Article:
Abstract:
This Thesis documents our explorations of simple natural physical systems that exhibit useful, interesting computational effects. We view such physical systems as specialized “computers”/natural–computers. These natural–computers (physical systems), as they evolve in phase space, can be seen as performing a computation or executing a natural algorithm to solve a specific problem. We often consider
systems that apparently “solve” problems that are hard to solve by using conventional computers. We actually view the physical systems themselves—not their numerical simulations—as computers.
The Thesis is a braid of three ideas/inventions: (i) A gravity powered
“computer”—constructed out of beads and rods of an abacus—that can perform data processing tasks like sorting, searching, etc. in O(√
N) time on an unsorted database of size N. (ii) Bilateral Computing, a paradigm for the construction of natural physical computing devices which are “bilateral” in nature: devices realizing a certain function f can spontaneously compute as well as invert f. These gadgets can be used to solve NP–hard problems like Boolean Satisfiability (SAT), apparently without using an exponential amount of resources. (iii) Balance Machine, a generic natural computational model which is shown to be universal. First of all, natural algorithms for sorting and searching—trivial problems that can be solved by classical computing methods quite efficiently, using only resources (for instance, time and memory) polynomial in the size of the input data—are developed.
These, while serving as typical examples of natural algorithms, set the
stage for natural algorithms solving hard problems. It may be noted, however, that these natural algorithms—the physical processes themselves, and not their various implementations—do outperform their classical counterparts in a spectacular way! These natural algorithms are “run” on an abacus–like natural–computer powered by
gravity. We move on to solve computationally hard problems: We attempt to solve SAT, an NP–complete problem, using a natural–computer constructed with pipes and pistons, which uses water levels to encode data. Besides proposing a specialized natural–computer that solves SAT, we develop a general paradigm—referred to as Bilateral Computing—advocating the design of a class of such “bilateral” natural–computers; these are physical systems in which there is no intrinsic distinction between its various parameters: there is no tag attached to each of the parameters classifying it as an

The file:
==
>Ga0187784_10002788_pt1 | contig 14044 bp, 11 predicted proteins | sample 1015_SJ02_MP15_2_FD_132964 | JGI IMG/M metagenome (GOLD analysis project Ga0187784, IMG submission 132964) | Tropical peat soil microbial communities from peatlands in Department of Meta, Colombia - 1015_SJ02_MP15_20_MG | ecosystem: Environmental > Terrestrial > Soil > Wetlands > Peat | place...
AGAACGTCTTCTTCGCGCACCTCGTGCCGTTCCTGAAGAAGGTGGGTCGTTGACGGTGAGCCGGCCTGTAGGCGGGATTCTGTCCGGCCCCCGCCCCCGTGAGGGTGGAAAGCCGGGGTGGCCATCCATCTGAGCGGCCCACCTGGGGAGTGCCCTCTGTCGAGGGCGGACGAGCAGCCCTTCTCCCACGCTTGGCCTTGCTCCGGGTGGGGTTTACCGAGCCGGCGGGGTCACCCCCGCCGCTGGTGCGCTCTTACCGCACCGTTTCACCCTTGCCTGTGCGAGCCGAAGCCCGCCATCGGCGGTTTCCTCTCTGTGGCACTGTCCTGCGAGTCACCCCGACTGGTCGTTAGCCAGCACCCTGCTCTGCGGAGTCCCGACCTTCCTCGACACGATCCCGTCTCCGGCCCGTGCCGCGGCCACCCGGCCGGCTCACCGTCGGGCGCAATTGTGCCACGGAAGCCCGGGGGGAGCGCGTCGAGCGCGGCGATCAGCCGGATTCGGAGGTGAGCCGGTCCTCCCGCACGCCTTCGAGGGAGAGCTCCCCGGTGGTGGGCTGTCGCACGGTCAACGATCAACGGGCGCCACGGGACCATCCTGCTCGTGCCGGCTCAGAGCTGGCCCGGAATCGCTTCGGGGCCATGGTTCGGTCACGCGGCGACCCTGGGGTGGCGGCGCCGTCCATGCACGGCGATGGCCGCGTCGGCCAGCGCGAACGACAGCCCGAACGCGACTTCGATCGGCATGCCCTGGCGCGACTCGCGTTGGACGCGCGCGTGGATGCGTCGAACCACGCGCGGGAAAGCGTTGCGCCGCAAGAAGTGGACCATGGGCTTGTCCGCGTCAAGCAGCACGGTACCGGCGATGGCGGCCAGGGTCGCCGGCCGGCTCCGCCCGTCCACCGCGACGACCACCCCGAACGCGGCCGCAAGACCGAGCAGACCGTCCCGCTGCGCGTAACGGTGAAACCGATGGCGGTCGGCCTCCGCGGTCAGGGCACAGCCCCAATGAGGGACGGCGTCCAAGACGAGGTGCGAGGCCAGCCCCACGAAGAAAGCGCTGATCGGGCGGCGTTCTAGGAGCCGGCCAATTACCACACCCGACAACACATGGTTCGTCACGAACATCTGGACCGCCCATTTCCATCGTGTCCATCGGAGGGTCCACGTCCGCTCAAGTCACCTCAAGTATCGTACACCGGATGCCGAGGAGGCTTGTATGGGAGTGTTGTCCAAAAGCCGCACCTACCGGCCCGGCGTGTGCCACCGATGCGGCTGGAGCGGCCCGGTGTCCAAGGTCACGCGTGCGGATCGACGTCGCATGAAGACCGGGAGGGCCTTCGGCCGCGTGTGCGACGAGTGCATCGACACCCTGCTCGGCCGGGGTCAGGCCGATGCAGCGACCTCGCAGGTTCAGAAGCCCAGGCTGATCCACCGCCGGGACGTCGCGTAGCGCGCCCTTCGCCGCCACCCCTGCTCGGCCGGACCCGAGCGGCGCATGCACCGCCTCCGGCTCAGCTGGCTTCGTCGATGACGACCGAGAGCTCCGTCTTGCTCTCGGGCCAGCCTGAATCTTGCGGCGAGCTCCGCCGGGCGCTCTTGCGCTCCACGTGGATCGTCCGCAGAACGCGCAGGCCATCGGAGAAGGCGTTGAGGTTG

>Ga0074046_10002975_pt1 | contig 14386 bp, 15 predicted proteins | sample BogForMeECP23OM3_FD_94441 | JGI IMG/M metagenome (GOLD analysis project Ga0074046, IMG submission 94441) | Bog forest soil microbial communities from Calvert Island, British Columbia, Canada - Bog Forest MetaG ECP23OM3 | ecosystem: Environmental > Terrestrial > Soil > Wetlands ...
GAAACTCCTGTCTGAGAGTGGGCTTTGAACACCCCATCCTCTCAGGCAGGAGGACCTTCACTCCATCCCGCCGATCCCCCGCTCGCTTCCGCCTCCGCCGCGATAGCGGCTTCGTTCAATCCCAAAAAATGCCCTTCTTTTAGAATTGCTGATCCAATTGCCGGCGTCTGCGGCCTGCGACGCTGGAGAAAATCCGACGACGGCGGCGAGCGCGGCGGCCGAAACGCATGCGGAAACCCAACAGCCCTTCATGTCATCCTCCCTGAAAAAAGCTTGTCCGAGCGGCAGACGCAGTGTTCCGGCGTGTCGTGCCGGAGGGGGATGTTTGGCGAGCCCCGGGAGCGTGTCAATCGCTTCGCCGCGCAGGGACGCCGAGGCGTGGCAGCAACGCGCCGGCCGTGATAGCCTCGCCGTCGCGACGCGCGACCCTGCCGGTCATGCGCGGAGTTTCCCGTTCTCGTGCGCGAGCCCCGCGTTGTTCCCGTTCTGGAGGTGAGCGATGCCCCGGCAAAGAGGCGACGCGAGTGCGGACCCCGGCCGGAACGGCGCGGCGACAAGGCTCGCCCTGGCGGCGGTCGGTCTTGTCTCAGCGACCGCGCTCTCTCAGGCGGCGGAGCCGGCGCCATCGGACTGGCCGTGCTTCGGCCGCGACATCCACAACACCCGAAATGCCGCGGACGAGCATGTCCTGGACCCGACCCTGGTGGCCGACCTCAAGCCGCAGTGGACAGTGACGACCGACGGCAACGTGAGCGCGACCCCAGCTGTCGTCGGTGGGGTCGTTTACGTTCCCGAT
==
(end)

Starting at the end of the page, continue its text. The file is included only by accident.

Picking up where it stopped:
“input parameter” or as an “output parameter”. In other words, one has the freedom to change, or assign a value to, any of the parameters and watch what happens to the rest. When one or more of the parameters is varied, the system will react by spontaneously adjusting the rest of the parameters so as to maintain a certain relation between the various parameters. The culmination of our research is a universal, generic natural computational model. This model, called Balance Machine, is a mechanical model like a Turing Machine, which can be directly realized in the form of a machine. It consists of iii components that resemble ordinary physical balances, each with a natural tendency to automatically balance their left and right pans: If we start with certain fixed weights, that represent inputs, on some of the pans, then the balance–like components would vigorously try to balance themselves by filling up the rest of the pans with suitable weights that represent the outputs. Interestingly, the balance machine is a bilateral
computational model. Natural algorithms exploit the vast computing power in ordinary, commonplace physical phenomena which occur in the familiar macroscopic world unlike other popular approaches to unconventional computing that feed on sophisticated processes in
molecular biology and quantum mechanics. The very fact that natural algorithms are “extracted” from easy–to–understand natural physical phenomena witnessed everywhere by everyone (and not only in laboratories by specialists) endows it with great pedagogical value, among other things. Finally, there is a whole new side to Natural Algorithms other than building practicable natural–computers: It inspires researchers to look at computation in a new light, to think and talk about computation in terms of a new “vocabulary” comprising natural physical processes as opposed to a set of logical operations. Natural–computers may or may not become practical computing gadgets of the future, but we believe that the new way of thinking will certainly persist.